Iranian hackers are believed to be responsible for a cyber security breach and extortion attempt on Australia’s biggest defence exporter.

Perth-based shipbuilder Austal earlier this month revealed an “unknown offender” had hacked into its computer systems, accessing staff email addresses and phone numbers as well as ship drawings and designs.

Some of the information was then offered for sale on the dark web in an apparent extortion attempt.

The ABC can reveal the Australian Cyber Security Centre (ACSC) has determined the attack was most likely carried out by Iranian hackers.

The head of the ACSC, Alastair MacGibbon, would not confirm the nationality but said the hackers failed to steal sensitive information.

“We don’t like anyone breaking into any type of business, particularly defence contractors, but I can say that nothing of national security significance was taken,” he said.

Mr MacGibbon likened the attack to a “ram-raid”, suggesting the hackers stole as much information as they could until they were detected and shut out.

“The fact that this material was put on the dark web to sell to the highest bidder would have to suggest it’s a criminal matter,” he said.

It is unclear whether the group was linked to the Iranian Government, but the breach was detected in mid-October, around the time Prime Minister Scott Morrison announced Australia would review its support for the Iran nuclear deal.

However, Mr MacGibbon played down any link, saying it did not appear the breach was in response to any Government announcement.

A spokesperson for the Iranian Embassy in Canberra strongly denied his country was responsible, adding Iran “had high respect for Australia”.

According to the US intelligence community, Iran is a leading cyberspace adversary, along with China, Russia and North Korea.

“Russia, Iran, and North Korea are testing more aggressive cyberattacks that pose growing threats to the United States and US partners,” a 2018 threat report presented to Congress in the US says.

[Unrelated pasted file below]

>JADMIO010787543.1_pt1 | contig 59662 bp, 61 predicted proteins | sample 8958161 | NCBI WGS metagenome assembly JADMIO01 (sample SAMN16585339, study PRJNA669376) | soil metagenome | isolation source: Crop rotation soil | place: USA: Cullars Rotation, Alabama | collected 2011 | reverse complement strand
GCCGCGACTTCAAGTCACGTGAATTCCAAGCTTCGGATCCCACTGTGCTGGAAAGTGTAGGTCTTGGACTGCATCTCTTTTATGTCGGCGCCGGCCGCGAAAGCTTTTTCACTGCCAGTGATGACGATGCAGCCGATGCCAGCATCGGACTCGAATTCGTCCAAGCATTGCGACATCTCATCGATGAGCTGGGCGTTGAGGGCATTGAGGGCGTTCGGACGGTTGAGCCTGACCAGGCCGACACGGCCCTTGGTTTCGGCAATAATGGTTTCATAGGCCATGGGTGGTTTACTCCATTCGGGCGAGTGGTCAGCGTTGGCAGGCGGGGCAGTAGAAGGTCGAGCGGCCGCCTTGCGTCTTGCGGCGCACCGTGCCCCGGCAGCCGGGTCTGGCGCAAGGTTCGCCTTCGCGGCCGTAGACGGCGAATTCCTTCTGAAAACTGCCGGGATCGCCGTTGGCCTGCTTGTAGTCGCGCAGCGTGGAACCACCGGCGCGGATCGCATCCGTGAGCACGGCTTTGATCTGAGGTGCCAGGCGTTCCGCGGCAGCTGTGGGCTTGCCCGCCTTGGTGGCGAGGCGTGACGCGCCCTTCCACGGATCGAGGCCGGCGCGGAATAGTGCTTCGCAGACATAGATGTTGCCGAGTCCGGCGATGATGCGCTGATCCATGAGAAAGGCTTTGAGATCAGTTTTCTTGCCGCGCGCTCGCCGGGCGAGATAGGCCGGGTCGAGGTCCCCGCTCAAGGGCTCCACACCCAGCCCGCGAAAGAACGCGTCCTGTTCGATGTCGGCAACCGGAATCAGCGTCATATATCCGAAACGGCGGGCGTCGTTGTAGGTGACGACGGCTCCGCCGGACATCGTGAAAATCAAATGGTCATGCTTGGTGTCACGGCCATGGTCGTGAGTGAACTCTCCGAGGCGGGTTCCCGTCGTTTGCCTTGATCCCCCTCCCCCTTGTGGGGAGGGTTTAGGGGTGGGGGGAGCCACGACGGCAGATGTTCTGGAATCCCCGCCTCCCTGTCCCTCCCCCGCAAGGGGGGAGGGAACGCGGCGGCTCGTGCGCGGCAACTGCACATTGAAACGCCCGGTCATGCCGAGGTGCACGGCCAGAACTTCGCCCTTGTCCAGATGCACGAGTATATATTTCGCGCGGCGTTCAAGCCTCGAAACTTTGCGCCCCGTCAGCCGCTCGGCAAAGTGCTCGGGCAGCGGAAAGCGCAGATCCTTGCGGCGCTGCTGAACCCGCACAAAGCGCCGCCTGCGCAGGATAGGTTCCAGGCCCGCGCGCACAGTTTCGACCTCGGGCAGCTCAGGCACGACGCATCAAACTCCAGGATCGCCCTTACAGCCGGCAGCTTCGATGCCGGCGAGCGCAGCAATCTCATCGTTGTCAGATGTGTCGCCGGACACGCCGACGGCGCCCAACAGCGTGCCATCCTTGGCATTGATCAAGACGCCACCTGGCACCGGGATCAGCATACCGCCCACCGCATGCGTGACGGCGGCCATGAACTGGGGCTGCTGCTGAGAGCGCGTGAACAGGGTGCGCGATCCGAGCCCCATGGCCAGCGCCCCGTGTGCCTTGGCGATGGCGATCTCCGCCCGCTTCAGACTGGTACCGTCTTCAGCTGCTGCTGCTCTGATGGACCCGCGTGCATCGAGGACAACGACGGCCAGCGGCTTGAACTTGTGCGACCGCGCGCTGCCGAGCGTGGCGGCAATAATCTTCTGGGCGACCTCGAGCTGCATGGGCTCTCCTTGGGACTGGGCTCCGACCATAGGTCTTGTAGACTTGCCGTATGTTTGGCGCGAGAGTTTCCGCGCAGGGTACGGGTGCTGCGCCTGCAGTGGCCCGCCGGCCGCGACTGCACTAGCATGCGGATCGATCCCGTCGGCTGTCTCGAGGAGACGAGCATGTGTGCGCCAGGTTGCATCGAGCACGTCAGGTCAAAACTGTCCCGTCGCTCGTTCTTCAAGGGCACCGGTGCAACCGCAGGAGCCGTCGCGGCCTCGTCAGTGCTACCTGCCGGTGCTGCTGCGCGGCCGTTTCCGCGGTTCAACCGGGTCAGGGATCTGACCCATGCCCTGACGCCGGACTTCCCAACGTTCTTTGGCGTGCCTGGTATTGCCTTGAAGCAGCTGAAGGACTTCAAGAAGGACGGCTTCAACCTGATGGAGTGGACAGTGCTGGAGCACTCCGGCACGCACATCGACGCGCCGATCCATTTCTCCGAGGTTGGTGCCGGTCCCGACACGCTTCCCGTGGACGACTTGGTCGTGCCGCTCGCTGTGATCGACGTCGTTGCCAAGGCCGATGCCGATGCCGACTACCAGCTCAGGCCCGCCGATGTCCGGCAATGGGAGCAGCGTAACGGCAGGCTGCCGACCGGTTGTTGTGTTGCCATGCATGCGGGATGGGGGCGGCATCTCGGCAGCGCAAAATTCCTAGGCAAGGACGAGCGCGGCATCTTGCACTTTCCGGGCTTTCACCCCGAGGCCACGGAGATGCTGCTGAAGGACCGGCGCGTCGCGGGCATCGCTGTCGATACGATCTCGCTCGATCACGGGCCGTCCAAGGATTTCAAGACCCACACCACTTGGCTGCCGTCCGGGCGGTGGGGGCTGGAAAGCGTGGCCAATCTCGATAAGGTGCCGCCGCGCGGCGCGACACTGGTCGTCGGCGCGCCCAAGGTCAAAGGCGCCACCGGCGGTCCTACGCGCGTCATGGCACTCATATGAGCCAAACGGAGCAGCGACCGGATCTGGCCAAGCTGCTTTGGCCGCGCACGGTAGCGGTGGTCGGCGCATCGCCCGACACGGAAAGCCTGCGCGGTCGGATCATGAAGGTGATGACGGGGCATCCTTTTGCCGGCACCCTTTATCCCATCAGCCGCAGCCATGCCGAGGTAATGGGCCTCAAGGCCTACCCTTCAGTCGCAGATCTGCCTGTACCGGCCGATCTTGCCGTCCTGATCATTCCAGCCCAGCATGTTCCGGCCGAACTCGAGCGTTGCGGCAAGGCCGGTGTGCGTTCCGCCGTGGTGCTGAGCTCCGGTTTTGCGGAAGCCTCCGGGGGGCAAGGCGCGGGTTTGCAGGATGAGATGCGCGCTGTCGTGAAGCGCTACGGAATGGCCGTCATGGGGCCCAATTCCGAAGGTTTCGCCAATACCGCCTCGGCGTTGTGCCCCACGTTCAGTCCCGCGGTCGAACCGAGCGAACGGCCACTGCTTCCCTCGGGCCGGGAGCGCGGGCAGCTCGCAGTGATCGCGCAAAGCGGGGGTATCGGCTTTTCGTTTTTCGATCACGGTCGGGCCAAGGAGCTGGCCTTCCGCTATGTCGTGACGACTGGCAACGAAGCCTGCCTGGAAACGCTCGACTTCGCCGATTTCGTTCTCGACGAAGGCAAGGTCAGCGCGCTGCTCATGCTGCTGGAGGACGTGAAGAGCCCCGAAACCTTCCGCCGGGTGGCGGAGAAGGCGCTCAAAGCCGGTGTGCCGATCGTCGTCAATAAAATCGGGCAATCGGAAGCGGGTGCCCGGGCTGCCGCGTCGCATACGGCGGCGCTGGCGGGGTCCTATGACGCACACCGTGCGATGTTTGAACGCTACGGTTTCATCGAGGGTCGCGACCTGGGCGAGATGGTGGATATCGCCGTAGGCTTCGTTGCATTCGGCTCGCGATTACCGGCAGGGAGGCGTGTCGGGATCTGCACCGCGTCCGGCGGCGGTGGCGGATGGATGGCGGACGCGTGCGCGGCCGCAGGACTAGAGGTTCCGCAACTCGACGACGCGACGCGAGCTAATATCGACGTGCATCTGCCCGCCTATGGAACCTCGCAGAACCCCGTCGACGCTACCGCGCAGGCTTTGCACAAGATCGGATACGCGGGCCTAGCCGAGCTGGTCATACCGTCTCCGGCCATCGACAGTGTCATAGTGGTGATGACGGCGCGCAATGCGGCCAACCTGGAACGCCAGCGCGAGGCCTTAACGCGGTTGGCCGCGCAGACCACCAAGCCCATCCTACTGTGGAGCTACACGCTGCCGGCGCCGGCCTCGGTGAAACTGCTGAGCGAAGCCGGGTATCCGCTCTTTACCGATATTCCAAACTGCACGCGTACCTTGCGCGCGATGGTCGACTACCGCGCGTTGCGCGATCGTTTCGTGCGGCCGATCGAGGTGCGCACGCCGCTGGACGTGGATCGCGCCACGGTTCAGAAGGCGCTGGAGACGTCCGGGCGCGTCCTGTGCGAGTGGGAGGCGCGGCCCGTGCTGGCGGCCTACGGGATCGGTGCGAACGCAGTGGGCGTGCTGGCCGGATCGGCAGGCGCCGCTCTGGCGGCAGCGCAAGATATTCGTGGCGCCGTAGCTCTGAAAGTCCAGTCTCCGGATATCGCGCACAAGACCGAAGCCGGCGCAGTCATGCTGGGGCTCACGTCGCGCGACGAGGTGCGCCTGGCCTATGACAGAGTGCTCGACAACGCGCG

The head of the Australian Strategic Policy Institute’s International Cyber Policy Centre, Fergus Hanson, said while China offered the greatest cyber threat to Australia, Iran was opportunistic and known for its retaliatory attacks.

“Iran is less frequently mentioned in the Australian media but it certainly has a sophisticated capability and in international terms it’s one of the major threat actors in this space,” he said.
Growing threat from Iranian cyberattacks

Earlier this year, dozens of Australian universities were targeted by an Iran-based “spear-phishing campaign” as part of an attempt to steal intellectual property and academic research.

But that is the only publicly acknowledged Iranian cyberattack on an Australian institution.

Mr Hanson said if an Iranian group was responsible for the Austal breach, it was likely to be used by the country’s defence industry.

“Several of Iran’s rivals have bought ships from Austal … so there would be an incentive for Iran to have a better understanding of those ships’ capabilities,” he said.

“And if Iran’s looking to build ships, stealing those designs would also be handy.”

Austal has built ships for the Australian Navy for more than a decade, but with shipyards in the US and the Philippines, it has become a major global player.

According to its website, the shipbuilder has designed and built more than 300 vessels for more than 54 countries including Oman, Kuwait, Yemen and Saudi Arabia.

Sources have told the ABC that Austal notified the Australian Stock Exchange (ASX) only after the breach and theft were made public on Twitter.

The Federal Government has recently started attributing cyberattacks to the countries responsible and Mr Hanson said that should continue.

“If you do have evidence that a country is targeting you then, in most cases, it makes a lot of sense to attribute and impose costs on countries that do undertake major cyberattacks,” he said.

In its statement to the ASX, Austal said the data breach had been limited to Australia and had not affected its US operations.

The ACSC and Australian Federal Police are still investigating the breach and extortion attempt.

Source » abc